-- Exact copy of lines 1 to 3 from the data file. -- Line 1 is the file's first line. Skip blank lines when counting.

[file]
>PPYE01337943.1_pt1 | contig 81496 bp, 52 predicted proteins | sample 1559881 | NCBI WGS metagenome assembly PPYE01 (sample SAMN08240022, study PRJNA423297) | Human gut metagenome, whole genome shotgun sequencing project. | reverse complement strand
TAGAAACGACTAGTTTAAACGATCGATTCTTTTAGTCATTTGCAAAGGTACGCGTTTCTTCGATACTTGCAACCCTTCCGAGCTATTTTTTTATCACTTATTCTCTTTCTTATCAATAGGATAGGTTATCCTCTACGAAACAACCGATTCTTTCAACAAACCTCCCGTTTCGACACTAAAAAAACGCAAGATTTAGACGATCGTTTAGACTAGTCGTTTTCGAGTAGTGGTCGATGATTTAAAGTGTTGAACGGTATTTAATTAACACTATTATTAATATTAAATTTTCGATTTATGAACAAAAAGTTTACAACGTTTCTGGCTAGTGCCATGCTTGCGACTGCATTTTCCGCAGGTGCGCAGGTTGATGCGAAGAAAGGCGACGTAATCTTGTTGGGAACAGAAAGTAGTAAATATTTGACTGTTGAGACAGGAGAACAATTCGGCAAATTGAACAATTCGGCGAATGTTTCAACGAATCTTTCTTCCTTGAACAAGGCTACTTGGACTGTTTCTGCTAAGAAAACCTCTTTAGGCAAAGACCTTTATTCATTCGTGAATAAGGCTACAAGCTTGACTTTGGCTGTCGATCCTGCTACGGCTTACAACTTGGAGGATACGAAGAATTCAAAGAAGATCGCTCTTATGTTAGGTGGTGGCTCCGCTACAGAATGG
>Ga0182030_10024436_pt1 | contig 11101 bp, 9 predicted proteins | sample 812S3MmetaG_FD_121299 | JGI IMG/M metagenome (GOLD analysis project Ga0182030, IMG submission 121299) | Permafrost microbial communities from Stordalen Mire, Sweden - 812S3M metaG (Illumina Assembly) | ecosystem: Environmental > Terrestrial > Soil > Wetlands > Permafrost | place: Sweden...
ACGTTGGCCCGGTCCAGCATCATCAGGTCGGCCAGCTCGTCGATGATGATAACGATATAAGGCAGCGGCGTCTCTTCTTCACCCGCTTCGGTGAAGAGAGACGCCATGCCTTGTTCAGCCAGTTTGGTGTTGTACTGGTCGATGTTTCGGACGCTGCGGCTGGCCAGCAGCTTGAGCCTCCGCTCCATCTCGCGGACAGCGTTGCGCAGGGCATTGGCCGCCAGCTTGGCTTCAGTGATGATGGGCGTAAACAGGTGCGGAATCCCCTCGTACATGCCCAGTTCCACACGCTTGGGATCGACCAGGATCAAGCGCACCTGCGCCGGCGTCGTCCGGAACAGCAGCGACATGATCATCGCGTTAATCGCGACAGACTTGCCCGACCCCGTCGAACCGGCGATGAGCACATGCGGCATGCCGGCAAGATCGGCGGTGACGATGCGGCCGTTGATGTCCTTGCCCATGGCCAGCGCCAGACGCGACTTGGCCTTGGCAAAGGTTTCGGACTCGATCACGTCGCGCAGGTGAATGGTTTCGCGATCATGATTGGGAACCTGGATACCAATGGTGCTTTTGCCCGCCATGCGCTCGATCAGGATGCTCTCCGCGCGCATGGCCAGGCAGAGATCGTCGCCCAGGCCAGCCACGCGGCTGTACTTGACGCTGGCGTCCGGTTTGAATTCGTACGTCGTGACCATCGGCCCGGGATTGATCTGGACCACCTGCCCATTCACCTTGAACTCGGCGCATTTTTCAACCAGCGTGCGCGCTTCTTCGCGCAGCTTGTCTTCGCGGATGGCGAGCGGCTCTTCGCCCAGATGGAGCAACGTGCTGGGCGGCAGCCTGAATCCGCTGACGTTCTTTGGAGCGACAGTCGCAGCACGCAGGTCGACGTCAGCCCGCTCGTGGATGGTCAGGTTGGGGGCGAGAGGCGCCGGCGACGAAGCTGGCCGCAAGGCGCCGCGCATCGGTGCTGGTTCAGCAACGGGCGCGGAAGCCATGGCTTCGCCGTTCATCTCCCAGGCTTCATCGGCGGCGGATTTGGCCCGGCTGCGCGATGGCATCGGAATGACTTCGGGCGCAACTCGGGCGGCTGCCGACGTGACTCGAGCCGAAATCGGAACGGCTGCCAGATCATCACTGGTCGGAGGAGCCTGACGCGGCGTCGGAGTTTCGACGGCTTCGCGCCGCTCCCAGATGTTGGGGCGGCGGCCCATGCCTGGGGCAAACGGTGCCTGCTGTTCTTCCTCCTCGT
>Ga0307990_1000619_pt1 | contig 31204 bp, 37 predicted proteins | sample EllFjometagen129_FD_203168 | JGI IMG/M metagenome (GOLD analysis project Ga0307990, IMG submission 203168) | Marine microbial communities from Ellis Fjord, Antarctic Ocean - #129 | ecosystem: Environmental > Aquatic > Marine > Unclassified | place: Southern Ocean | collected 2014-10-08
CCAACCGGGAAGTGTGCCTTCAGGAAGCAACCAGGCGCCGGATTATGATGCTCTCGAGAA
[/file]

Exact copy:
>PPYE01337943.1_pt1 | contig 81496 bp, 52 predicted proteins | sample 1559881 | NCBI WGS metagenome assembly PPYE01 (sample SAMN08240022, study PRJNA423297) | Human gut metagenome, whole genome shotgun sequencing project. | reverse complement strand
TAGAAACGACTAGTTTAAACGATCGATTCTTTTAGTCATTTGCAAAGGTACGCGTTTCTTCGATACTTGCAACCCTTCCGAGCTATTTTTTTATCACTTATTCTCTTTCTTATCAATAGGATAGGTTATCCTCTACGAAACAACCGATTCTTTCAACAAACCTCCCGTTTCGACACTAAAAAAACGCAAGATTTAGACGATCGTTTAGACTAGTCGTTTTCGAGTAGTGGTCGATGATTTAAAGTGTTGAACGGTATTTAATTAACACTATTATTAATATTAAATTTTCGATTTATGAACAAAAAGTTTACAACGTTTCTGGCTAGTGCCATGCTTGCGACTGCATTTTCCGCAGGTGCGCAGGTTGATGCGAAGAAAGGCGACGTAATCTTGTTGGGAACAGAAAGTAGTAAATATTTGACTGTTGAGACAGGAGAACAATTCGGCAAATTGAACAATTCGGCGAATGTTTCAACGAATCTTTCTTCCTTGAACAAGGCTACTTGGACTGTTTCTGCTAAGAAAACCTCTTTAGGCAAAGACCTTTATTCATTCGTGAATAAGGCTACAAGCTTGACTTTGGCTGTCGATCCTGCTACGGCTTACAACTTGGAGGATACGAAGAATTCAAAGAAGATCGCTCTTATGTTAGGTGGTGGCTCCGCTACAGAATGG
>Ga0182030_10024436_pt1 | contig 11101 bp, 9 predicted proteins | sample 812S3MmetaG_FD_121299 | JGI IMG/M metagenome (GOLD analysis project Ga0182030, IMG submission 121299) | Permafrost microbial communities from Stordalen Mire, Sweden - 812S3M metaG (Illumina Assembly) | ecosystem: Environmental > Terrestrial > Soil > Wetlands > Permafrost | place: Sweden...